Another significant factor creating uncertainty is the extent to which coastal communities will adapt to growing risks. Several assessments have demonstrated that adaptation mechanisms like protective built and natural infrastructure as well as prudent development patterns can significantly reduce increases in storm damages due to climate change. The CBO study incorporates some representation of adaptation, in particular by generally assuming that damages increase less than proportionately with increases in population and per capita income, as well as by assuming that population and per capita income growth would slow in heavily affected counties. CBO found that expected damages could be 20 percent higher or lower depending on the extent to which hurricane damage is assumed to increase with population and income growth. This highlights the sensitivity of damages to the extent of adaptive response, but also suggests that the order of magnitude of expected damages may not change.

Estimates of fiscal burden attributed to expected hurricane damages depend entirely on the extent to which Federal disaster relief is assumed to be appropriated in the wake of catastrophic storms. The CBO study applies the average ratio of Federal relief to total economic damages for major storms since Hurricane Katrina in 2005. The Federal cost share may grow or shrink over time due to political and other factors that are difficult to predict. However, the share has tended to grow over time (CBO, 2016).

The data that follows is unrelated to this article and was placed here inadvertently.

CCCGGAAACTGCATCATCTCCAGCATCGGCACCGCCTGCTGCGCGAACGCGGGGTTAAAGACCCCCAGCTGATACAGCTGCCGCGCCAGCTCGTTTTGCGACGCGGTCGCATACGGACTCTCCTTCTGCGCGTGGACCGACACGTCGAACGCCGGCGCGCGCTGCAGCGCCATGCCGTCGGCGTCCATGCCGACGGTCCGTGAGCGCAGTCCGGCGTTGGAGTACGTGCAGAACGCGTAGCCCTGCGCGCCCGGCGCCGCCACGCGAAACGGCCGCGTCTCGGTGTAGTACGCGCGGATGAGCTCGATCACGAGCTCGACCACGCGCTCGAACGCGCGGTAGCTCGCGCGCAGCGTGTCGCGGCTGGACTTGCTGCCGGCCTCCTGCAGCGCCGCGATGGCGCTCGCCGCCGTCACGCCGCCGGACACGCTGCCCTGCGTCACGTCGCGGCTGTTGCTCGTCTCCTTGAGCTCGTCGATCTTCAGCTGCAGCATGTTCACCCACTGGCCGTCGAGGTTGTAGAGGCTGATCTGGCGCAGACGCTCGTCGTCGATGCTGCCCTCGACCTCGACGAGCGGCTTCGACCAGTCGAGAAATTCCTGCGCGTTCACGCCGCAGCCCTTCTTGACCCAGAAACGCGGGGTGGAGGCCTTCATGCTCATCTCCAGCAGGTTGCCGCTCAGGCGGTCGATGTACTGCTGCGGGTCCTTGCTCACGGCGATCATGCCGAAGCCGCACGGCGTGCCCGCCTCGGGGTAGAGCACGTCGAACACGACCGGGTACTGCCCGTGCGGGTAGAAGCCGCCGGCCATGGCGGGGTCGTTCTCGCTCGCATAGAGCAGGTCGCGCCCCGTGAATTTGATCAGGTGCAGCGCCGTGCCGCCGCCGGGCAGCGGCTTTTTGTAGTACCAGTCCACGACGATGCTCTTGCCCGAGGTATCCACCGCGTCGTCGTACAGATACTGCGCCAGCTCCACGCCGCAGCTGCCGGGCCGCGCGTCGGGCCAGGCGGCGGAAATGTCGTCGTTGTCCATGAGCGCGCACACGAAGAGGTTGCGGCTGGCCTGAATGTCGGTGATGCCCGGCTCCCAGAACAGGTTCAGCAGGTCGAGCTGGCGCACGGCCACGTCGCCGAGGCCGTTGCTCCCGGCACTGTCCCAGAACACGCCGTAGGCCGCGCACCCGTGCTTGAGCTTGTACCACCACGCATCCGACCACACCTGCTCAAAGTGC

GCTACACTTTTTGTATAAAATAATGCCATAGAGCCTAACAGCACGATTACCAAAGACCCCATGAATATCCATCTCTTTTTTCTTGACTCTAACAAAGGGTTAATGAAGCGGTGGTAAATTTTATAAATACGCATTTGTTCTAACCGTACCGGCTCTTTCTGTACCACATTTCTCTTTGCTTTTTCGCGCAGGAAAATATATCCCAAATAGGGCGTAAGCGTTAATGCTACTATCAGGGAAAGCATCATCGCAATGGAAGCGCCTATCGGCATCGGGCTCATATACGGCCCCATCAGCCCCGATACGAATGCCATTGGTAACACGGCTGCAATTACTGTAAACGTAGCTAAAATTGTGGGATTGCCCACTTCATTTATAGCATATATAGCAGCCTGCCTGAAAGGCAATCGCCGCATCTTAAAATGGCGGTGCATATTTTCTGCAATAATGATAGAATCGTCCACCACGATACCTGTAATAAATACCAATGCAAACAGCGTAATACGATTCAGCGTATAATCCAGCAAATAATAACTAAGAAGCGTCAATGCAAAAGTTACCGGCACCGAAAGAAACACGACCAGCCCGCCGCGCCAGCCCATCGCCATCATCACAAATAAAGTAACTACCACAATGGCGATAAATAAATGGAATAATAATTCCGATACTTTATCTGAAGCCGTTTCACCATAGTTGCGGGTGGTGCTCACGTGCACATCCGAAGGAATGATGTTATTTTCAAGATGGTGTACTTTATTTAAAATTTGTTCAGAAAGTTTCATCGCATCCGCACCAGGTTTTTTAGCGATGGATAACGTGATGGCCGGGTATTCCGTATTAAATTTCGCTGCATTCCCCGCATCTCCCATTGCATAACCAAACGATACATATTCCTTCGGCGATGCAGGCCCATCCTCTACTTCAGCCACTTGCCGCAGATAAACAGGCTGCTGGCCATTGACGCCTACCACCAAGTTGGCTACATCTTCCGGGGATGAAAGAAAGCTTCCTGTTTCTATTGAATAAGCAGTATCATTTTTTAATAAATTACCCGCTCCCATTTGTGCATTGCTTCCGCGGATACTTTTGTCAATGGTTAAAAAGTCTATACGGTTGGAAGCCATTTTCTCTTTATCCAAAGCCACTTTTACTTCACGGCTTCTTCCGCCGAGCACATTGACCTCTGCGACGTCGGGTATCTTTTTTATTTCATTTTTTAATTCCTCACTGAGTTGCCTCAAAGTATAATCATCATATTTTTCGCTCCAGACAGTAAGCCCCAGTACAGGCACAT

1. Expected damage reflects the average annual costs that can be expected for over several years, but is typically higher than actual damage in most years since it captures small probabilities in each year of particularly catastrophic storms.
  2. The likely range reflects the middle two-thirds of CBO’s simulations.
  3. The extent of sea level rise at the local level varies due to vertical land motion, such as subsidence, glacial rebound, or large-scale tectonic motion.
  4. The 90 percent confidence intervals in 2050 are ~0.6-1.1ft above 2000 levels in RCP 2.6 and ~0.7-1.2ft in RCP 8.5, and by 2100 increase to ~1.0-2.7ft in RCP 2.6 and ~1.7-4.0ft in RCP 8.5 (Kopp et al. 2014).